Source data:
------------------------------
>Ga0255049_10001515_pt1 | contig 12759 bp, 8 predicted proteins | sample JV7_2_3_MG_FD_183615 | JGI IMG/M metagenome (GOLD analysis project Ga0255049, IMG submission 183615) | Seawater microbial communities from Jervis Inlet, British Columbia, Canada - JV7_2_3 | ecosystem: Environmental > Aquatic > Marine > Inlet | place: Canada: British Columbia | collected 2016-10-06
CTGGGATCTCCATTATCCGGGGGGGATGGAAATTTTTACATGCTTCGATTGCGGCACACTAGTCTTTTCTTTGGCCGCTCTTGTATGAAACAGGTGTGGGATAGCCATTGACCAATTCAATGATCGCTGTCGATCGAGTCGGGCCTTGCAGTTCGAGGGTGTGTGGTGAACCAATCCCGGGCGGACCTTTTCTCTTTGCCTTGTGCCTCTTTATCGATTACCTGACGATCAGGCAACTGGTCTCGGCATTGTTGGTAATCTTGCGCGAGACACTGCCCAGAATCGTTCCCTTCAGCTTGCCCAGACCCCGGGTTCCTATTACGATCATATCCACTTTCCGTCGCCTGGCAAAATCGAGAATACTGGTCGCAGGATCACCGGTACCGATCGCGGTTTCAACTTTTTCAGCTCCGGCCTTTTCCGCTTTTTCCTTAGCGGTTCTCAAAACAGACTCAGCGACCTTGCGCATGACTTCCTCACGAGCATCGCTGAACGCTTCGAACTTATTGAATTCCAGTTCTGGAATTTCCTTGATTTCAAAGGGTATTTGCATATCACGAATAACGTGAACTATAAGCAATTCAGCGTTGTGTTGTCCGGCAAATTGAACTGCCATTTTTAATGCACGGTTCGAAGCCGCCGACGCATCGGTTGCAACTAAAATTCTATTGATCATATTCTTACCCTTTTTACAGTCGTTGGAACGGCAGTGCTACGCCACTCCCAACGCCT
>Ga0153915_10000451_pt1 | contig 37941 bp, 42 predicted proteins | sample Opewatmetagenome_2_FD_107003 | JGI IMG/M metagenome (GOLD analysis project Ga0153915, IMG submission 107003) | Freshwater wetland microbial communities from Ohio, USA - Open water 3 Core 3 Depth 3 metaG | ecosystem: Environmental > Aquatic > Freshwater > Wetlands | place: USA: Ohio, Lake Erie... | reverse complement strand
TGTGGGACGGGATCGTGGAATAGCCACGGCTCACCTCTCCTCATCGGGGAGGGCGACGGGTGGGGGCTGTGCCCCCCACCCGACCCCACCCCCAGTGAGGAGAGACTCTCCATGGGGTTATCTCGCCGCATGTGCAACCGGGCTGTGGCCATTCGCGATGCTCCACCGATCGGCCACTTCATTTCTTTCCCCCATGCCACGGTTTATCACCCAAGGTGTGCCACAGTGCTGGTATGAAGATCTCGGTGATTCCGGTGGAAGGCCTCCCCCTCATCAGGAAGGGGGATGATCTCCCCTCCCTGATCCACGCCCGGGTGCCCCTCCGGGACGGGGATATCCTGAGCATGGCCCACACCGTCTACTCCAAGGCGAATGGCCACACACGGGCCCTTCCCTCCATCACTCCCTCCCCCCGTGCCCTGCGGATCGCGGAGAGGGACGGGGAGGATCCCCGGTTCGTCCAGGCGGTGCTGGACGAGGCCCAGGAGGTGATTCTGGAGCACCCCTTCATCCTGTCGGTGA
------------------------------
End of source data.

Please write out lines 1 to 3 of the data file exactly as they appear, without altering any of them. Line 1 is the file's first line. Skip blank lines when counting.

>Ga0255049_10001515_pt1 | contig 12759 bp, 8 predicted proteins | sample JV7_2_3_MG_FD_183615 | JGI IMG/M metagenome (GOLD analysis project Ga0255049, IMG submission 183615) | Seawater microbial communities from Jervis Inlet, British Columbia, Canada - JV7_2_3 | ecosystem: Environmental > Aquatic > Marine > Inlet | place: Canada: British Columbia | collected 2016-10-06
CTGGGATCTCCATTATCCGGGGGGGATGGAAATTTTTACATGCTTCGATTGCGGCACACTAGTCTTTTCTTTGGCCGCTCTTGTATGAAACAGGTGTGGGATAGCCATTGACCAATTCAATGATCGCTGTCGATCGAGTCGGGCCTTGCAGTTCGAGGGTGTGTGGTGAACCAATCCCGGGCGGACCTTTTCTCTTTGCCTTGTGCCTCTTTATCGATTACCTGACGATCAGGCAACTGGTCTCGGCATTGTTGGTAATCTTGCGCGAGACACTGCCCAGAATCGTTCCCTTCAGCTTGCCCAGACCCCGGGTTCCTATTACGATCATATCCACTTTCCGTCGCCTGGCAAAATCGAGAATACTGGTCGCAGGATCACCGGTACCGATCGCGGTTTCAACTTTTTCAGCTCCGGCCTTTTCCGCTTTTTCCTTAGCGGTTCTCAAAACAGACTCAGCGACCTTGCGCATGACTTCCTCACGAGCATCGCTGAACGCTTCGAACTTATTGAATTCCAGTTCTGGAATTTCCTTGATTTCAAAGGGTATTTGCATATCACGAATAACGTGAACTATAAGCAATTCAGCGTTGTGTTGTCCGGCAAATTGAACTGCCATTTTTAATGCACGGTTCGAAGCCGCCGACGCATCGGTTGCAACTAAAATTCTATTGATCATATTCTTACCCTTTTTACAGTCGTTGGAACGGCAGTGCTACGCCACTCCCAACGCCT
>Ga0153915_10000451_pt1 | contig 37941 bp, 42 predicted proteins | sample Opewatmetagenome_2_FD_107003 | JGI IMG/M metagenome (GOLD analysis project Ga0153915, IMG submission 107003) | Freshwater wetland microbial communities from Ohio, USA - Open water 3 Core 3 Depth 3 metaG | ecosystem: Environmental > Aquatic > Freshwater > Wetlands | place: USA: Ohio, Lake Erie... | reverse complement strand